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More efficient inspections using drones

The visual inspection of a 2.4 kilometre steam pipeline to the Nouryon cogeneration plant in Delfzijl has been replaced by a digital drone inspection.

That is just the start”, says Henk Assink, project manager Industry 4.0 of Nouryon. The pipeline connects two energy plants, from Eneco and EEW, with the Nouryon plant on the Chemical Cluster Delfzijl. Inspectors would regularly walk the entire length of the pipeline, checking for any irregularities. “One problem is that they cannot see the top of the pipeline”, explains Assink. Furthermore, it is difficult to compare inspections performed by different persons.

Full thermographic scan of the entire pipeline

Last year, Groningen Seaports, responsible for the pipeline, hired a drone company to perform a digital inspection. “The drone camera has a good view of the entire pipeline, and registers everything with the gps coordinates. That means you can compare how the same stretch looks in subsequent inspections.”

The drone is also equipped with a thermal camera to check for heat loss. In the standard visual inspection, inspectors could use hand held thermal camera’s when they suspected a leak. “Now, we have a full thermographic scan of the entire pipeline.”

Difficult to reach

Such a drone inspection is just one example of the increased use of digital equipment. With its Industry 4.0 program Nouryon is using its own drone inspections and is also busy implementing other digital methods in their plants. Assink: “We use drones in our plants in places that are difficult to reach. In the past, scaffolds had to be built to allow inspectors access to certain parts of the installations. Drones can simply fly up and transmit images to the operator. Another important improvement is that all the digital information can be stored for future reference.”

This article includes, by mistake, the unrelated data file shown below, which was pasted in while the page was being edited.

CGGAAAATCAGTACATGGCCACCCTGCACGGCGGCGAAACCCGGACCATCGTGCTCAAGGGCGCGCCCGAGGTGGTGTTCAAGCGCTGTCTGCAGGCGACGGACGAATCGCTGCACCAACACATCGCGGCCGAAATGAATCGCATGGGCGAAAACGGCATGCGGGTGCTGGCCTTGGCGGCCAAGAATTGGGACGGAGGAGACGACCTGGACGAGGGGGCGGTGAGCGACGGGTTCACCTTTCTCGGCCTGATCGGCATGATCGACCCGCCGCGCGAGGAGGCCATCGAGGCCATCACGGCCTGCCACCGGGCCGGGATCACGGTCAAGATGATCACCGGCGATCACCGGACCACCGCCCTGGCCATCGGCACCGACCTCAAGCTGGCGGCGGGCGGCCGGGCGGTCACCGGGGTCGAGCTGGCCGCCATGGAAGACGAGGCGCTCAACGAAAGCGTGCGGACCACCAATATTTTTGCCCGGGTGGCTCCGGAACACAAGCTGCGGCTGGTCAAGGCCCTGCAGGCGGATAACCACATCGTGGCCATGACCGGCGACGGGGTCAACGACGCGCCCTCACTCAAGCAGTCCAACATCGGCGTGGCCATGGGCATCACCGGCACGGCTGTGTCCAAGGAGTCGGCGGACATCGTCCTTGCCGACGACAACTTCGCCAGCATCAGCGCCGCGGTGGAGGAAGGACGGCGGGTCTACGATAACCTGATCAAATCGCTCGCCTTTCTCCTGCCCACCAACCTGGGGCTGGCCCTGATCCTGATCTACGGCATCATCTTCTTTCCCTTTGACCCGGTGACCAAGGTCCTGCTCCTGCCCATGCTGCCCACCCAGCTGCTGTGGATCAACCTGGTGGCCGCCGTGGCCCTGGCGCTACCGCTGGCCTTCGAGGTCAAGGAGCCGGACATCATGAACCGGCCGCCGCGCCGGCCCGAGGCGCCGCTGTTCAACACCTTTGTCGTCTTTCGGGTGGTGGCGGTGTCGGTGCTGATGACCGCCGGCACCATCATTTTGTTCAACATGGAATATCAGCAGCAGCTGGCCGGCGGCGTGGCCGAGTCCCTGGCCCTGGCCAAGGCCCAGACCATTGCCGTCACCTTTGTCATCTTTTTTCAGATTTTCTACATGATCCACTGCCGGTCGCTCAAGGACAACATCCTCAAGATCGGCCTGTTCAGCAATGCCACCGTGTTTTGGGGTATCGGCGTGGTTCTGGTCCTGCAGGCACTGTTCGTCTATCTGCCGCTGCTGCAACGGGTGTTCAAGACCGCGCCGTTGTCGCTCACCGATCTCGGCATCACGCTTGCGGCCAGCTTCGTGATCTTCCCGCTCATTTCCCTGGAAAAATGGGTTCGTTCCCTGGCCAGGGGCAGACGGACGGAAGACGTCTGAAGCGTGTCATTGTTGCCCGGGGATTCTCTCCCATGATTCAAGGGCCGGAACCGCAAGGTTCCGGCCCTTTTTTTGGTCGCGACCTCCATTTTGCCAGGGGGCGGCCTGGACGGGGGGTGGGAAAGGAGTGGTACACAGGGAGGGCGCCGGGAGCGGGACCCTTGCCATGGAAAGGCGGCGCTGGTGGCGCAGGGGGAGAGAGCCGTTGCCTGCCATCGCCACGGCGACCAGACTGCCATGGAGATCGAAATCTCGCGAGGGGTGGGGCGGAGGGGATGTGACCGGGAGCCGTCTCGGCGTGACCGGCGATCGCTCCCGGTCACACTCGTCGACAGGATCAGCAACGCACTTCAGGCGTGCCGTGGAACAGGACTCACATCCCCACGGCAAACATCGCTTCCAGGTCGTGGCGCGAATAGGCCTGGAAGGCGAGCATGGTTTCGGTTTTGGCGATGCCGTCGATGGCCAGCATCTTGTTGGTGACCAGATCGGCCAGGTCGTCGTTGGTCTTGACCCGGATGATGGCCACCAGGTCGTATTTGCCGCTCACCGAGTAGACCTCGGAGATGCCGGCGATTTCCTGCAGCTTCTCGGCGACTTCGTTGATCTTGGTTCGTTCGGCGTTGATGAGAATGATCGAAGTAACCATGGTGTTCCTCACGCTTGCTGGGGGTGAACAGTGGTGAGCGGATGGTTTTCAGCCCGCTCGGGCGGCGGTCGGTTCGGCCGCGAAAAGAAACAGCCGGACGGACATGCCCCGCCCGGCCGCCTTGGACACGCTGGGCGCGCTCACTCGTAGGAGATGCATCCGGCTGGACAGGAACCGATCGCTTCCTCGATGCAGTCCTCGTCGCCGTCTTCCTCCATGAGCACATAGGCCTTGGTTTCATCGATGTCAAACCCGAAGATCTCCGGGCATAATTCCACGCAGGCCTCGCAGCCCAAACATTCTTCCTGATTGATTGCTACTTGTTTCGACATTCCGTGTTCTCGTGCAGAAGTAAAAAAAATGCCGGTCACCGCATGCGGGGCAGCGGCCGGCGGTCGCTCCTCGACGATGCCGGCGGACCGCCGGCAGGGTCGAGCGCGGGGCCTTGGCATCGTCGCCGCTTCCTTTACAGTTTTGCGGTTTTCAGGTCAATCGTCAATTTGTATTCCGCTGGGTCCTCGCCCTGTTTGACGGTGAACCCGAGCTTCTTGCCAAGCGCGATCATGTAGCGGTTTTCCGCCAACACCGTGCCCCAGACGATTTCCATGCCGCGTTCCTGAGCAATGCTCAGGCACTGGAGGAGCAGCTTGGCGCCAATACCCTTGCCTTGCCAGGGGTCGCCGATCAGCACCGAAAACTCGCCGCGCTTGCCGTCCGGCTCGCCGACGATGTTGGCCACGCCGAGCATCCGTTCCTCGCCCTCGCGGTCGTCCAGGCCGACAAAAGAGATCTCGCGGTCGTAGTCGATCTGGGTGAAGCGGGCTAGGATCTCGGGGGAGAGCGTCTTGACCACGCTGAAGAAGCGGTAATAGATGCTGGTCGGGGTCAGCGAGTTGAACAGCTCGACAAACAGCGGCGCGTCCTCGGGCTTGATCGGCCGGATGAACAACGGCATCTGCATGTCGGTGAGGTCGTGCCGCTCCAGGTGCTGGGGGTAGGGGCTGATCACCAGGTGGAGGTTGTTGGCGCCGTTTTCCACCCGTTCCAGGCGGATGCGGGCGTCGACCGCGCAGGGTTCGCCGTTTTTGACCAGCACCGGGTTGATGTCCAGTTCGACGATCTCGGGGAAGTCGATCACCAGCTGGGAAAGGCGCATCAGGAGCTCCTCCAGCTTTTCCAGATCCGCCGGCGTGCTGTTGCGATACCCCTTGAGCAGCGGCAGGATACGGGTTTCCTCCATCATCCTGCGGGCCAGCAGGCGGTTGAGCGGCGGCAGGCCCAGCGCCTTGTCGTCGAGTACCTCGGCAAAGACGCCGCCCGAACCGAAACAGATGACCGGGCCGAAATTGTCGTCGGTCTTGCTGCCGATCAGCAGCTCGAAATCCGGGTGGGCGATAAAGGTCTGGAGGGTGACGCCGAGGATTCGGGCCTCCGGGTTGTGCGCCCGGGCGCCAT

Drones can also enter large enclosed spaces, like reaction vessels. Entering those places is dangerous for humans. The drones carry equipment, for example to perform thickness measurements. “Currently, we are working with notified bodies, and our internal inspection department, to get these drone measurements validated and accepted. And at Nouryon, we also use small robots for the inspection of the interior of equipment. They can look inside, where we otherwise would need to take the equipment apart for a visual inspection.”

Drone flies into an evaporator to carry out an internal inspection

Another advantage is that they reduce the need for transport – and all the emissions linked to that. “We have an installation to transfer the salt we produce to ships. This jetty has to be inspected twice a year. Part of this installation is very difficult to reach: we must bring in a crane and a pontoon to hoist an inspector to the right position”, says Assink. Using a drone means that the inspection can be done without all this equipment.

Digital inspections by robots or drones have several advantages. Their use leads to a reduction in entering confined spaces, inspection cost and downtime. The digital information is available in real time, and can be stored for later comparison. “We are just starting on this road”, explains Assink. “It is clear that our inspections can be made more efficient, but it is too early to put a figure on our savings.’

Future developments

Digitalisation promises to make plants more efficient in cost, output and in energy use. Henk Assink expects developments in at least three areas over the next ten to fifteen years. The first is predictive maintenance. This is now scheduled at fixed times, which means fairly wide safety margins are used. By analysing data from the factory, it should be possible to predict when maintenance, especially for low risk equipment, is needed.

The second area of improvement is performance. Now, local operators make a production profile, based on demand and experience. In the future, production will be more data-driven and could for example include real time information on energy supplies in a Smart Grid. When the energy mix contains more wind and solar, there is a need to balance supply and demand. Smart factories could take this into account, and basically choose the optimal production profile themselves. The operators could then focus on other issues, like safety.

Finally, ‘digital twins’ can be used to simulate how installations perform. Such a cloud-based virtual copy could be used to analyse measurements from the original, to optimise production.

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